In this paper, we will review the silver-indium (Ag-In) phase diagram and explores its unique features that enable the development of new bonding processes for electronic packaging. Its melting range covers 156°C to 952°C, from In melting point to Ag melting point. It consists of three intermetallic compounds (IMC), AgIn2, and Ag2In, and Ag3In, and a solid solution (Ag). Our experimental results do not show the Ag3In compound. In a Ag-rich joint design, only Ag2In and (Ag) show up. By further annealing at 250°C for 350 hours or 400°C for 5 hours, Ag2In converts to (Ag) by reacting with Ag. With the proper structure to begin with, a joint can be made at 180°C that contains only Ag2In and (Ag), achieving a melting temperature of 600°C. Annealing to convert Ag2In to (Ag) will increase the melting to higher than 800°C. Accordingly, various processes can be designed and developed for different packaging applications ranging from automotive electronics, high temperature electronics, and oil exploration. View full abstract»

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  • The fluxless soldering process without intermetallic compounds

    Publication Year: 2013 , Page(s): 44 - 51
    Save to Project icon | Request Permissions | Click to expandQuick Abstract | PDF file iconPDF (3549 KB) |  | HTML iconHTML  

    Basic soldering is a chemical reaction between the solder element such as tin (Sn) and the base metal such as copper (Cu) or nickel (Ni), producing intermetallic compound (IMC) such as Cu6Sn5 or Ni3Sn4. It is the IMC that connects the solder to the metal. The IMC layer grows with time during usage, resulting in potential reliability issues. In this research, we looked into and developed soldering processes that do not produce IMC. The fundamental concept is to choose barrier metal that does not form IMC with the solder. An example is chromium (Cr). Several bonding experiments have been performed. Preliminary results seem to show that high quality Sn solder joints could be made without IMC and without the use of flux. View full abstract»

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  • Electrodeposition of Au-Sn alloys for lead-free solders: Au-rich eutectic and Sn-rich eutectic compositions

    Publication Year: 2013 , Page(s): 52 - 68
    Save to Project icon | Request Permissions | Click to expandQuick Abstract | PDF file iconPDF (3552 KB) |  | HTML iconHTML  

    The Au-Sn binary phase diagram shows that there are two eutectic alloy compositions. The first one is at ~30 at% Sn (Au-rich) with a melting point of 280°C and the second composition is at ~94 at% Sn (Sn-rich) with an eutectic temperature at 217°C. This paper summarizes work that demonstrates that both eutectic alloys can be electrodeposited from electrolytes that are non-toxic and environmentally friendly. The Au-rich eutectic alloy is electrodeposited as alternating layers of Au5Sn and AuSn, while the Sn-rich eutectic alloy is electrodeposited as sequential Au5Sn and Sn layers. In both cases, the entire electrodeposition process is achieved using a single solution, for each eutectic composition, without exposing the sample to air during electrodeposition. Each phase composition is attained by varying the current density only. The microstructure of as-deposited and reflowed solders is characterized and confirmed using X-ray diffraction and scanning electron microscopy. View full abstract»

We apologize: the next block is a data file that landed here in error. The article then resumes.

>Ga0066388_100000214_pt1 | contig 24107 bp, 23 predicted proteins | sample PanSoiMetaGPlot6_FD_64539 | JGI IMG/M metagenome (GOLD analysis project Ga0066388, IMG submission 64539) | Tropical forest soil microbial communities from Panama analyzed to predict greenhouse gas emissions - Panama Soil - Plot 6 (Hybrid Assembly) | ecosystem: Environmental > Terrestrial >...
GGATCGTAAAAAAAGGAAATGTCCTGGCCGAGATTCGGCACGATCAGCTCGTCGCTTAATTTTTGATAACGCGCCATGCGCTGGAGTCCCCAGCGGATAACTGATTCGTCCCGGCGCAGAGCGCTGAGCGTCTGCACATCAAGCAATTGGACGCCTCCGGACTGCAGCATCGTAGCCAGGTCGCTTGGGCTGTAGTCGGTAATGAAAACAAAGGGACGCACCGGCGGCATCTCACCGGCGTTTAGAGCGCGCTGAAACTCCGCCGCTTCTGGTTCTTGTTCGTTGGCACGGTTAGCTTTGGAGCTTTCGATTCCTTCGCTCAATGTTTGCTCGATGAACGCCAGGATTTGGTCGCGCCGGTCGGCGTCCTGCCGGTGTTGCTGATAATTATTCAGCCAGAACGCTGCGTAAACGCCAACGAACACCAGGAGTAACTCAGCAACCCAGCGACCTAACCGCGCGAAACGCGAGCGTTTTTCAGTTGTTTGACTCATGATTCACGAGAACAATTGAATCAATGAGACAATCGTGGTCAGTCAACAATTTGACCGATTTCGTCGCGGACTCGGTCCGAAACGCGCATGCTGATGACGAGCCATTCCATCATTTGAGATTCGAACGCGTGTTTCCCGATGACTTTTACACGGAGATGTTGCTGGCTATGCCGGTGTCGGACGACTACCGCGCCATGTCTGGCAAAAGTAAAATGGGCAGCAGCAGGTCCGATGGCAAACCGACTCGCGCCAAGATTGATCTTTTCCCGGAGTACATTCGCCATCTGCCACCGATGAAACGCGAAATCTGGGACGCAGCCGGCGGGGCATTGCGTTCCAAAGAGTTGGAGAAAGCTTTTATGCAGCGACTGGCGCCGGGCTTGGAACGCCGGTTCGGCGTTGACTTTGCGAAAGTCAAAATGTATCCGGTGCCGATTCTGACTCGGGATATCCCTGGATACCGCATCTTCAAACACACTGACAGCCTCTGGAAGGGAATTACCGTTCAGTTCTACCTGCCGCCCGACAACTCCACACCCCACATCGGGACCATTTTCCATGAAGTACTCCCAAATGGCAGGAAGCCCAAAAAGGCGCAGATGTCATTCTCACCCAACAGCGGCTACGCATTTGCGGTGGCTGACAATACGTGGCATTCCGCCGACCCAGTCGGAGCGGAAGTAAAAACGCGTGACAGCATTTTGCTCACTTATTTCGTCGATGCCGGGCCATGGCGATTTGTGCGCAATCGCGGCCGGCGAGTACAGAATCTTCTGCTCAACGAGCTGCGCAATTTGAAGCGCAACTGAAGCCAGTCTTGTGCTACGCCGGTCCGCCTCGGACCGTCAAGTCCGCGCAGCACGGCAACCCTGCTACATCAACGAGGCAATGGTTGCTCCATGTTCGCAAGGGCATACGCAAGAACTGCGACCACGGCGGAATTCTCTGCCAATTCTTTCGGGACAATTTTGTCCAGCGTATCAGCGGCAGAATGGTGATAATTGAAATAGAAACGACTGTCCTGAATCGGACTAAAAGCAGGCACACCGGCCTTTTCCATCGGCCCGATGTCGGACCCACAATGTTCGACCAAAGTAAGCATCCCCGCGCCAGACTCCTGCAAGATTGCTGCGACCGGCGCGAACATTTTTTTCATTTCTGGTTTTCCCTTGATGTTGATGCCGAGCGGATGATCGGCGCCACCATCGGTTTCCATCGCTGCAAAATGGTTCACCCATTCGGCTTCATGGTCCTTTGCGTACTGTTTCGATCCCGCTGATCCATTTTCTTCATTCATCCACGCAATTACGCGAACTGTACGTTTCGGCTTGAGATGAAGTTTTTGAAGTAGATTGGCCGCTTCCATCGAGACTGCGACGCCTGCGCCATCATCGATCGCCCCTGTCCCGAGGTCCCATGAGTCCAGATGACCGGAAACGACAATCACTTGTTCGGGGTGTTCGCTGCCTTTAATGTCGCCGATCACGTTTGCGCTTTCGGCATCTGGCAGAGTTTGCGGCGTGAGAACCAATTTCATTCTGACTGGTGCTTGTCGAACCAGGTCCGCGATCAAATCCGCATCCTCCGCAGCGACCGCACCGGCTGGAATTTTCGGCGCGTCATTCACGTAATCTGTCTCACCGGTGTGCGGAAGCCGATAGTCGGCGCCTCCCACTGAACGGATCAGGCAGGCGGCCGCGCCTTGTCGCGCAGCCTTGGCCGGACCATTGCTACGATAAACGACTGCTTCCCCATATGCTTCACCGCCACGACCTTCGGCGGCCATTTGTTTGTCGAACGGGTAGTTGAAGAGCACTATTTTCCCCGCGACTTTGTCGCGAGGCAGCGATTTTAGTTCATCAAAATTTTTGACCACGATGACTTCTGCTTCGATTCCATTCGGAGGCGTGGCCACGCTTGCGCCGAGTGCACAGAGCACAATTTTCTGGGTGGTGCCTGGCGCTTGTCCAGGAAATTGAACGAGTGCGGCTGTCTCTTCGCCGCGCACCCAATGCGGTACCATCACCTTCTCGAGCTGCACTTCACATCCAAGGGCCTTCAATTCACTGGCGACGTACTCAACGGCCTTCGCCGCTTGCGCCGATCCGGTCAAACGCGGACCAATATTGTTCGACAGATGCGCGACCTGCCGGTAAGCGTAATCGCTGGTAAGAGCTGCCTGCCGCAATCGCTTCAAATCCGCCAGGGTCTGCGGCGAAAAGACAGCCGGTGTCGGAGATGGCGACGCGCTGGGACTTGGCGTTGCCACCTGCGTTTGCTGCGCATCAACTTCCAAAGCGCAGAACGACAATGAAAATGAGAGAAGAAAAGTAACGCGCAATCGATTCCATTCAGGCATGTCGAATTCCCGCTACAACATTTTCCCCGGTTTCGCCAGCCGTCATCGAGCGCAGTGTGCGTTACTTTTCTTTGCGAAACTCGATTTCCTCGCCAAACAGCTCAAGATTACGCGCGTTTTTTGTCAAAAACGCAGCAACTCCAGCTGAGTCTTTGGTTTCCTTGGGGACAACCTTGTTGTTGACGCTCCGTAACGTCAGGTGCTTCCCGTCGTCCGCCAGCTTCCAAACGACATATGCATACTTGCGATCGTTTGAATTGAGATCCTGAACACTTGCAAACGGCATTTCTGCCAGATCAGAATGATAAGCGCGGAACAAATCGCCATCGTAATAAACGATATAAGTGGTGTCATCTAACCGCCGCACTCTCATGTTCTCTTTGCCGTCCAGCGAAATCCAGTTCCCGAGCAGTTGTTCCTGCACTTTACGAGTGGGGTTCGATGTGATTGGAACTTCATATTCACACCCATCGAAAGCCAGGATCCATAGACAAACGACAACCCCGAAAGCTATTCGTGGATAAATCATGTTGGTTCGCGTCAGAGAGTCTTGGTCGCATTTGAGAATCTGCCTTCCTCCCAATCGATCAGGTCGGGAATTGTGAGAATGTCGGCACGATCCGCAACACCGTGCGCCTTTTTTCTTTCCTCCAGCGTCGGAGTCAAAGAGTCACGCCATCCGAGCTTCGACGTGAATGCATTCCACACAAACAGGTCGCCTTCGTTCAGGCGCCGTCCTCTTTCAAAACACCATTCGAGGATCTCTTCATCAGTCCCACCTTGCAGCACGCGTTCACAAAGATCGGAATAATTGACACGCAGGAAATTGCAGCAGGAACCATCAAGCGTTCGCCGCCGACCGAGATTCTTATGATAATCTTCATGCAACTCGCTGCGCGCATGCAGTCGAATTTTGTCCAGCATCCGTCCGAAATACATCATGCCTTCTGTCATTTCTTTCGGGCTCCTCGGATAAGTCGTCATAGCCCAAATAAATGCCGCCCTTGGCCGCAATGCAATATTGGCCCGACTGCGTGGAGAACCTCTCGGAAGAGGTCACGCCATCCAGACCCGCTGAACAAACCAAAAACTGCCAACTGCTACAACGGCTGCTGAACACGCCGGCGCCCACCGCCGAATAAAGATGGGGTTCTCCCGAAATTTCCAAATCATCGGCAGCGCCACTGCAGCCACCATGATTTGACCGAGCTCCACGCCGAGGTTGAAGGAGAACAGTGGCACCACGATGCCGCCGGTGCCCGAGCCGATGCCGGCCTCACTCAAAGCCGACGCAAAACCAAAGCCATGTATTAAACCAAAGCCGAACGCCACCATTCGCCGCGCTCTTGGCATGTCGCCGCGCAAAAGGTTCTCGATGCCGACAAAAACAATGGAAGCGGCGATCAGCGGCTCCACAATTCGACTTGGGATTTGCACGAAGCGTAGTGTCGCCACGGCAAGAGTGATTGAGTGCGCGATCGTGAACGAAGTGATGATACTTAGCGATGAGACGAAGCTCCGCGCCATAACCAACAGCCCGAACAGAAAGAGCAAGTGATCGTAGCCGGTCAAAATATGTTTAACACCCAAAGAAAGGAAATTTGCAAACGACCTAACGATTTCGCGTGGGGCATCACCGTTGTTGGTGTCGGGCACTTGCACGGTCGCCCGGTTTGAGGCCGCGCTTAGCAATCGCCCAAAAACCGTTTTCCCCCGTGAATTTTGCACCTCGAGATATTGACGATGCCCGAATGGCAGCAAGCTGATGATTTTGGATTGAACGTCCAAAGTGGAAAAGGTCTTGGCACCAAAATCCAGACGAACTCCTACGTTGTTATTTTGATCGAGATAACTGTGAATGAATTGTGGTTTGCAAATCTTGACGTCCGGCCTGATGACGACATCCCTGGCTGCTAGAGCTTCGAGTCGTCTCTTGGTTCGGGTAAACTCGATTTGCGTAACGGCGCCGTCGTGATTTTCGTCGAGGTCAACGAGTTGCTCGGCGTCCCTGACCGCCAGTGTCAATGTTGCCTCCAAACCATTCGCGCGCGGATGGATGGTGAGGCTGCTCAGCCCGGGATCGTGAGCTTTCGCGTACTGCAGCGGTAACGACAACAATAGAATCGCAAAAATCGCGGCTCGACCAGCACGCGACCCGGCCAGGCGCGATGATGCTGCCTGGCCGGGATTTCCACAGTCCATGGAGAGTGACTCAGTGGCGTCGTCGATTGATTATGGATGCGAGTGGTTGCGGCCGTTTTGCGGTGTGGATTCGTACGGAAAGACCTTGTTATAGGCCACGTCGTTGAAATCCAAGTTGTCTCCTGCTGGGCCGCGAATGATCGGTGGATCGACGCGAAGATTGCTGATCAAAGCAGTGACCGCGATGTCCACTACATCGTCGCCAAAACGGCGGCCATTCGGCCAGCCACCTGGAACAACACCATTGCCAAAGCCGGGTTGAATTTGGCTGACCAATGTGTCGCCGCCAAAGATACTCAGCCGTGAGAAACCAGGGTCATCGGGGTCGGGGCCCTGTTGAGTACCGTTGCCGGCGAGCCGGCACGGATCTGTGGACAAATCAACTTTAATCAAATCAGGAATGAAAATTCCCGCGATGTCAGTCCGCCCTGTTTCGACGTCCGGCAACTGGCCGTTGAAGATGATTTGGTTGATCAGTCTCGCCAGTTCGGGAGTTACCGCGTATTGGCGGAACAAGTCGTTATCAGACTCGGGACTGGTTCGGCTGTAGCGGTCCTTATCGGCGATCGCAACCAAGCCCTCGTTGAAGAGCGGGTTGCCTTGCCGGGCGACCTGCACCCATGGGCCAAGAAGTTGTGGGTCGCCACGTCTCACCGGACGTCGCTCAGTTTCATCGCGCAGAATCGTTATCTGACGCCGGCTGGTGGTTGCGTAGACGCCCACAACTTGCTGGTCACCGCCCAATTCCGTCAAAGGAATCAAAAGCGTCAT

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  • The effect of iso-thermal aging on vibrational performance of SAC 105 and 305 alloys

    Publication Year: 2013 , Page(s): 69 - 81
    Save to Project icon | Request Permissions | Click to expandQuick Abstract | PDF file iconPDF (2963 KB) |  | HTML iconHTML  

    Ball grid array (BGA) packages have rapidly become the popular choice of manufacturers in the semiconductor industry over the past decade. The characteristics of BGA packages in a vibration environment have a deleterious effect after long term isothermal aging. The effectiveness of this characteristics was demonstrated with promising results through vibration testing of SAC 105 and 305 alloys. This experiment focuses on the vibration fatigue life of 10 mm, 15 mm and 19 mm BGA solder-joints at aging temperatures of 55°C for 6, 12 and 24 months. The deleterious effect of the on the characteristic fatigue lifetime is reported. The results show that the aging time has a direct impact on the total time to failure. The results show that the Time-To-Failure (TTF) of the solder joint decreases with aging. A step stress test approach was taken in selecting a vibration profile for the study in order to reduce the duration of the test with most failures and as to record the failure more precisely over aging across 6,12 and 24 months. The paper concludes with discussion of the deterioration intensity aging has on SAC alloys and the change in reliability over time. The results obtained in this work show that there is a significant deleterious effect on the mechanical strength of SAC alloy solder balls during elevated temperature aging. The data demonstrate that the low-silver-content alloy (SAC105) is more sensitive to elevated temperature aging. View full abstract»

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  • A study of solder alloy ductility for cryogenic applications

    Publication Year: 2013 , Page(s): 82 - 88
    Cited by:  Papers (1)
    Save to Project icon | Request Permissions | Click to expandQuick Abstract | PDF file iconPDF (722 KB) |  | HTML iconHTML